The Roads and Highways Department (RHD) has proposed massive projects to upgrade Bangladesh's infrastructure to boost regional connectivity and unlock the country's trade and investment potentials.
Under the projects, the 190km road from Tangail's Elenga to Sirajganj's Hatikumrul of the Dhaka-Rangpur Highway will be upgraded to four-lane. Roads will be broadened and 17 medium-sized bridges, flyovers and culverts will be constructed to connect with it.
The Tangail-Rangpur road will be part of a 1,741km highway to link Bangladesh with the Asian Highway – a network of 141,000km cross-continental roads. Bangladesh joined the network in 2009.
The RHD's proposed projects will cost Tk15,255 crore – Tk12,000 crore will come from foreign funding and the government will provide the rest. They are expected to be completed by 2020.
The RHD wrote to the Planning Ministry for including the projects in the revised ADP, ministry sources said. They are being scrutinised.
“As part of our economic growth goals, the upcoming projects aim to achieve development by setting up regional and sub-regional trade links,” Road Transport and Highways Division Secretary MAN Siddique told the Dhaka Tribune yesterday.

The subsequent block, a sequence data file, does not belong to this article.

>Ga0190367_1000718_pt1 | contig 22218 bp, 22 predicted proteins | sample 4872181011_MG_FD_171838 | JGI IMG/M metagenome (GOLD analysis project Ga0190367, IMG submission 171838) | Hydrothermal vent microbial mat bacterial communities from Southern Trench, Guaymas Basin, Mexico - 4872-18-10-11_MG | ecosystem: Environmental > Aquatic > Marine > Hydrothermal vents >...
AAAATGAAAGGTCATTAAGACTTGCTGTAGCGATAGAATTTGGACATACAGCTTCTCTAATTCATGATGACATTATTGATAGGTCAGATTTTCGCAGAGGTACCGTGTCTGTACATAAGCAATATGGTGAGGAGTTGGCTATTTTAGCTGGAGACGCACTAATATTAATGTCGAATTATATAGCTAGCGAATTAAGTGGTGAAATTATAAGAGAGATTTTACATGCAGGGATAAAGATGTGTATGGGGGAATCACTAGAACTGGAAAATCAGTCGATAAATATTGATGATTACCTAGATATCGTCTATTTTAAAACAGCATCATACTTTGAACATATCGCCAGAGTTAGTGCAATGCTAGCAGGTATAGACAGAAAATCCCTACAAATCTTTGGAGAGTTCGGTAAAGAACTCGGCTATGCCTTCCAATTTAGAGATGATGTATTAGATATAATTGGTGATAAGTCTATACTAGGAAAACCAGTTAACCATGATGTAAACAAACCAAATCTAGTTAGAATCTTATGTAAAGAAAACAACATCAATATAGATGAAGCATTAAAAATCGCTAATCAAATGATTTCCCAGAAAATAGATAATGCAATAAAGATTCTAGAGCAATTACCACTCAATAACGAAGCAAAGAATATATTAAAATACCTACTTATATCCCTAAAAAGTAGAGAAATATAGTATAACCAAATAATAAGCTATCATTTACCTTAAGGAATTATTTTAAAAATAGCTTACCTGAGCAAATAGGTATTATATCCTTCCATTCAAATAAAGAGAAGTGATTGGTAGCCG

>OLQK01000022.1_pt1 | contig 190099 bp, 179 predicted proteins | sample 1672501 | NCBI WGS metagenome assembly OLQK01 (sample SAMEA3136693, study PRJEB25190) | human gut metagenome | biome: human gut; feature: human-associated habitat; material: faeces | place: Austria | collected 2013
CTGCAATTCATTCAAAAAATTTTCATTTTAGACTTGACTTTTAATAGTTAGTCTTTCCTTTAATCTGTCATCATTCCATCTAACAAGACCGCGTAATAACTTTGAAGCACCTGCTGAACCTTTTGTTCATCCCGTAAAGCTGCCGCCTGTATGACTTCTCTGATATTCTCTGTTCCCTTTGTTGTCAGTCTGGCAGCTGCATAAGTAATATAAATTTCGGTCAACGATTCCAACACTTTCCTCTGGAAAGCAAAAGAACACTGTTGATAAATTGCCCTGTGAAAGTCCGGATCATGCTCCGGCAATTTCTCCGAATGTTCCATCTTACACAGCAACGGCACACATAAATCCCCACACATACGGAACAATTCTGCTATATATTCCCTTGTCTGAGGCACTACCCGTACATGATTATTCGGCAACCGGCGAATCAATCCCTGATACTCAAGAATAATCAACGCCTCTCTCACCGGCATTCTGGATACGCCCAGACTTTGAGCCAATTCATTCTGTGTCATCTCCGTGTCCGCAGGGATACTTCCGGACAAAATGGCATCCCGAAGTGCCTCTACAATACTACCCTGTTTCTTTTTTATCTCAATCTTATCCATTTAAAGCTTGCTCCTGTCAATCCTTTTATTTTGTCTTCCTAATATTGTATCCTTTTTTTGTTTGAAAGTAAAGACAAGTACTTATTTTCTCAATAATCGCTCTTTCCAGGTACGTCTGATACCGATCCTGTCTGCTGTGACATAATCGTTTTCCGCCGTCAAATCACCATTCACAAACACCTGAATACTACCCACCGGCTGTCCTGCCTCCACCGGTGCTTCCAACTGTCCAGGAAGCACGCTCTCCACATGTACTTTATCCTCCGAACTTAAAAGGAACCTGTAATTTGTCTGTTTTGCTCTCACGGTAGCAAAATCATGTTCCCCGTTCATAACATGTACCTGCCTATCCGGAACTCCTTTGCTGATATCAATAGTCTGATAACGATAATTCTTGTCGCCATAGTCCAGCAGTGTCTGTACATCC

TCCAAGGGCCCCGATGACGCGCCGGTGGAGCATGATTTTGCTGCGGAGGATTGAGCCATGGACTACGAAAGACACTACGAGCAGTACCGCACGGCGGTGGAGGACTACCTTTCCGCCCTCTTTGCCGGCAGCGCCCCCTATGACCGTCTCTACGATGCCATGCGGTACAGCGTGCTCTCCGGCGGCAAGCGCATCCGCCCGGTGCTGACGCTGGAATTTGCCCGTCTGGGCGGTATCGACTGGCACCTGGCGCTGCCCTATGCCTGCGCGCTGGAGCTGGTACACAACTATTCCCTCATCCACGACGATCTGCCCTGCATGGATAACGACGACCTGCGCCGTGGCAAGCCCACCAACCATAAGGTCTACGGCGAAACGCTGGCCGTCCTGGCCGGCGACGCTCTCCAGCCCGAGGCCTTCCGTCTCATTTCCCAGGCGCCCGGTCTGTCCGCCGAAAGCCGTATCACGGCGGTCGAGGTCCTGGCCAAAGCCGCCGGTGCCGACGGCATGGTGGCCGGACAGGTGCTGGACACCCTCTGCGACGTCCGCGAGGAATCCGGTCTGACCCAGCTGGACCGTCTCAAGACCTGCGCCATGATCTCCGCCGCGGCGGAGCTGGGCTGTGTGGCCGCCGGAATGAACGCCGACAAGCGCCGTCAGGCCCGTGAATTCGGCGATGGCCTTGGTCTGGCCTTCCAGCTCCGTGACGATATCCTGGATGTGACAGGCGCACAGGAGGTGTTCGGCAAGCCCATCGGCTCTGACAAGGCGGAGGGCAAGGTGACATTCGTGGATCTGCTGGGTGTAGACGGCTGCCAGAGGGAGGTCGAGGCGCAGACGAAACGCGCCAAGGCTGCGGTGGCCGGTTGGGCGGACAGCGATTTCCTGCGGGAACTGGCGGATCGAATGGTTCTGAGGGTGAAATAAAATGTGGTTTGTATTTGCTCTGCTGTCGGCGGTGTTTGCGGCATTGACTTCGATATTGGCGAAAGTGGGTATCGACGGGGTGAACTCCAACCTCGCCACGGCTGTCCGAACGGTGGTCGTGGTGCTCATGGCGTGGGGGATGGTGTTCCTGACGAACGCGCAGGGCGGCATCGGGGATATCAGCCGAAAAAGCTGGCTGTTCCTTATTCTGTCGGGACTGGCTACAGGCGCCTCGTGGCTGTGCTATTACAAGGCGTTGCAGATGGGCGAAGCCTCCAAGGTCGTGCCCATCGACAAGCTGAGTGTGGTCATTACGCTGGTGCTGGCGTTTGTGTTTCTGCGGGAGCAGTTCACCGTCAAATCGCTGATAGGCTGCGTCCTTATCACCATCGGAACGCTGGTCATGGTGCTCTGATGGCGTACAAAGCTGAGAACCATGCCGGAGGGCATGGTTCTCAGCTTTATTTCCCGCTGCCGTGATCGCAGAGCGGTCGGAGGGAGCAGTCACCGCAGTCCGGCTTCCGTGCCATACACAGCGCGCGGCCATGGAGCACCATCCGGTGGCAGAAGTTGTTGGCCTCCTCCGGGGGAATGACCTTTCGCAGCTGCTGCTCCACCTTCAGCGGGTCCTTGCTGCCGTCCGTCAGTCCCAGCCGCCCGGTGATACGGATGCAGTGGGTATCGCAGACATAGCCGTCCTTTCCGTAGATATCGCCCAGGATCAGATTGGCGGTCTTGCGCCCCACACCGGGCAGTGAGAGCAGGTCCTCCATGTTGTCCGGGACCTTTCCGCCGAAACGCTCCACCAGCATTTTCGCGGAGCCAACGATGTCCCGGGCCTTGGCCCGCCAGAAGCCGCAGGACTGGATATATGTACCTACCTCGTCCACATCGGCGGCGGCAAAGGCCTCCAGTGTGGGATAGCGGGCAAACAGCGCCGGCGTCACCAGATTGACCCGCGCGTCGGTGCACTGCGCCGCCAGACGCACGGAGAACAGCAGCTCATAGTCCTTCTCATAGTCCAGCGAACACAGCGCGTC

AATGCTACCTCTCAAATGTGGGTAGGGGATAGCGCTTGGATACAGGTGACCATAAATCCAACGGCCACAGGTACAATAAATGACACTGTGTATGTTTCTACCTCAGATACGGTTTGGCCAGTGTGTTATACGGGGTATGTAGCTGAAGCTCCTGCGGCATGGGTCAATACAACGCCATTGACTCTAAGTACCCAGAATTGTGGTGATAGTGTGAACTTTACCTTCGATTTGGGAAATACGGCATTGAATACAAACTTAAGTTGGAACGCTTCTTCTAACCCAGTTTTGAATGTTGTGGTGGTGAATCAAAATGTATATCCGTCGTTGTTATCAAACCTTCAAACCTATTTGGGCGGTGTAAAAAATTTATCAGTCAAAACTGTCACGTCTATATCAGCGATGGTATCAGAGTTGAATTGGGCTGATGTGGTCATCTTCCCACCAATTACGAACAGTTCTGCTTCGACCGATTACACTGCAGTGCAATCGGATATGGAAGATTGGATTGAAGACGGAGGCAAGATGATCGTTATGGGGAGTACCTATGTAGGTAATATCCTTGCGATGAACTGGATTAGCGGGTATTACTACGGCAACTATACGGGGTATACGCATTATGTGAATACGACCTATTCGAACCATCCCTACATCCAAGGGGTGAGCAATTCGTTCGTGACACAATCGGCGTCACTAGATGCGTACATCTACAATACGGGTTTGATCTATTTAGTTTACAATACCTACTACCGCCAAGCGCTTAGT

He said the Tangail-Rangpur Highway was the second phase of the Asian Highway and it would also be part of Sasec (South Asia Sub-Regional Economic Cooperation) and the BBIN (Bangladesh, Bhutan, India, Nepal).
The first phase, involving construction of 70km Joydebpur-Elenga road, is expected to end by 2018. Feasibility study for the third phase – the Rangpur-Burimari road – is under process.
“It will boost regional connectivity and help industrialisation in the north,” Siddique added.
According to the projects proposal, nearly 70% of domestic roads will be part of the Asian Highway but the infrastructure is unsuitable for heavy vehicles while fund crunch dogged upgrade works.
It claims 43,000 vehicles will use the Dhaka-North Bengal route daily by 2020. Currently, 12,000 to 29,000 vehicles use it.
Bangladesh, Bhutan, India, the Maldives, Nepal and Sri Lanka set up Sasec in 2001 to promote regional prosperity through improved connectivity, boosting trade and strengthening economic cooperation.
In 2013, the BCIM (Bangladesh, China, India and Myanmar) initiative added momentum to connect Kolkata and Kunming via road, through Myanmar and Bangladesh.
According to the World Bank, South Asia’s intra-regional trade accounts for 5% of the total trade, compared to 25% in ASEAN. Greater regional connectivity will boost growth and shared prosperity prospects of South Asia, home to 44% of the world’s poor.